The ostrich is the largest bird in the world, weighing on average 140-340 lbs and standing at 6-9 feet tall. The female ostrich lays her eggs in a single communal nest, a simple pit that is scraped out in the ground by the male. The dominant female lays her eggs first, and when it is time to cover them for incubation she discards extra eggs from the weaker females. A female ostrich can distinguish her own eggs from the others in a communal nest. Ostrich eggs are the largest of all eggs although though they are actually the smallest eggs relative to the size of the adult bird — on average they weigh 3 lbs. The females incubate the eggs by day and by the males by night. This uses the coloration of the two sexes to escape detection of the nest, as the drab female blends in with the sand, while the black male is nearly undetectable in the night.
The grizzly bear (Ursus arctos horribilis), a sub species of the brown bear, lives in a wide variety of habitats throughout Western North America including coast lines, dense forests, sub-alpine meadows, and even the arctic tundra. These large omnivores get their name from the "grizzled" look of their fur: the long guard hairs along their backs and shoulders usually have lighter colored tips, giving the bears a "grizzled" appearance. The roughly 500-850 pound males are much larger than the 200-450 pound females, who do all the cub raising after giving birth to a litter of 1-4 one pound cubs in January or February. The cubs stay with their mother for up to three years as they learn crucial survival and social skills, and on average can live to be 20-30 years old. They are considered a threatened species under the Endangered Species Act because of human encroachment and destruction of their natural habitat. This can lead to unexpected human- bear encounters, which more often than not ends badly for both the bear and the human.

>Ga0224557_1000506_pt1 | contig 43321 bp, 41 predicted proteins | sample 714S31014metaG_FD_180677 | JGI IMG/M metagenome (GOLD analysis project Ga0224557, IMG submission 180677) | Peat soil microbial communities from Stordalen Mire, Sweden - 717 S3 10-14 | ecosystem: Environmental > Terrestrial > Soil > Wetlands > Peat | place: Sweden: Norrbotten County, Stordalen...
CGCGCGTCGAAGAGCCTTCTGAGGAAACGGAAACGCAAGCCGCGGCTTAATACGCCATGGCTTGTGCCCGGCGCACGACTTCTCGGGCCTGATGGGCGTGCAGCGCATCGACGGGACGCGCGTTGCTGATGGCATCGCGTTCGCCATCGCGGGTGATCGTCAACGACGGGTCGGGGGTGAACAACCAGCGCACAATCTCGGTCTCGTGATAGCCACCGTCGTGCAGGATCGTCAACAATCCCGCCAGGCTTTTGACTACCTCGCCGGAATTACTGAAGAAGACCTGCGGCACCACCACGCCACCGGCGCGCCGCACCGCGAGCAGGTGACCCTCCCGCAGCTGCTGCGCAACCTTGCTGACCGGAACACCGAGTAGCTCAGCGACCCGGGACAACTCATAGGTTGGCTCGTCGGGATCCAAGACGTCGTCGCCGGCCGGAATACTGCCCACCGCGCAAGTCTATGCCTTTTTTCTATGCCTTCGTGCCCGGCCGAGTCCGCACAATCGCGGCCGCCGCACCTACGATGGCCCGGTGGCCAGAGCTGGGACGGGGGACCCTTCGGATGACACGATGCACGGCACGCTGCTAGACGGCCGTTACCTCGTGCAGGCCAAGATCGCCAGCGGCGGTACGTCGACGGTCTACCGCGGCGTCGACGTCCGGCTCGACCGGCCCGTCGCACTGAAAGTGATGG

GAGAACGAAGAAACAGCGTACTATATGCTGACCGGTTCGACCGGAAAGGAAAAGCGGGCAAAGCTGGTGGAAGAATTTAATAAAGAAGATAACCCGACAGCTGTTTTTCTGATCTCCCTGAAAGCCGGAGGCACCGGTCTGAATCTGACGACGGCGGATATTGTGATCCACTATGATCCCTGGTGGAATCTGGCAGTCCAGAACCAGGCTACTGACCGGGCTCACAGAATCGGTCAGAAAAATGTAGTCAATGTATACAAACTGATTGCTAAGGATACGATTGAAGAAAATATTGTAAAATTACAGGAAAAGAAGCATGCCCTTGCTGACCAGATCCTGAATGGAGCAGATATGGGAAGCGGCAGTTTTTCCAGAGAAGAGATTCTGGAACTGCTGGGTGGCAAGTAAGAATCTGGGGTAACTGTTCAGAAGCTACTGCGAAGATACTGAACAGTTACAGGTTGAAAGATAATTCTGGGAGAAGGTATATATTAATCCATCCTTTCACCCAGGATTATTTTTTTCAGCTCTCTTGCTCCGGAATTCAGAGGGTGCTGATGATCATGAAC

Bengal tigers are native to parts of India, Nepal, Bangladesh, and Bhutan and because of habitat loss and poaching, they have a conservation status of endangered. They weigh 300-500 lbs and live to be roughly 20 years old in captivity.
Baloo the American black bear (Ursus americanus), Leo the African lion (Panthera leo), and Shere Khan the Bengal tiger (Panthera tigris tigris); known as "The BLT" came to Noah's Ark in 2001 after they were discovered by police officers in a basement of an Atlanta home during a drug raid. At only a few months old, all three cubs were frightened, malnourished, and infected with internal and external parasites when the Georgia Department of Natural Resources brought them to Noah’s Ark.
Did you know that Noah's Ark is home to over 50 reptiles, from tiny snakes to massive alligators? Although certain species of reptile can be good companions for the right person, many species of reptile should not be kept as pets. Those animals include giant pythons, venomous snakes, giant tortoises, and large lizards such as monitors and crocodilians. Our rule of thumb at Noah's Ark is "if you can't buy a cage it can live in forever, or if it will outlive you, then you probably shouldn't own it". We have to turn so many reptiles away each year simply because we don't have the resources to care for them and although some people don't love our cold-blooded friends as much as we do, all animals need respect, compassion, and protection!
Tues - Sat: 9 am - 4 pm